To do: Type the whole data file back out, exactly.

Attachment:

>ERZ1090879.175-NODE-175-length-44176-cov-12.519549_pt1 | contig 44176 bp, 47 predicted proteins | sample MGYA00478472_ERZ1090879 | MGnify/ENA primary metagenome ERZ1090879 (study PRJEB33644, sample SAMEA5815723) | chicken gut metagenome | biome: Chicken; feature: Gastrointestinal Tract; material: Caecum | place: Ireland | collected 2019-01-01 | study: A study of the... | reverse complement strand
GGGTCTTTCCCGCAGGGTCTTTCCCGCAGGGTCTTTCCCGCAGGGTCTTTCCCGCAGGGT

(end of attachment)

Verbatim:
>ERZ1090879.175-NODE-175-length-44176-cov-12.519549_pt1 | contig 44176 bp, 47 predicted proteins | sample MGYA00478472_ERZ1090879 | MGnify/ENA primary metagenome ERZ1090879 (study PRJEB33644, sample SAMEA5815723) | chicken gut metagenome | biome: Chicken; feature: Gastrointestinal Tract; material: Caecum | place: Ireland | collected 2019-01-01 | study: A study of the... | reverse complement strand
GGGTCTTTCCCGCAGGGTCTTTCCCGCAGGGTCTTTCCCGCAGGGTCTTTCCCGCAGGGT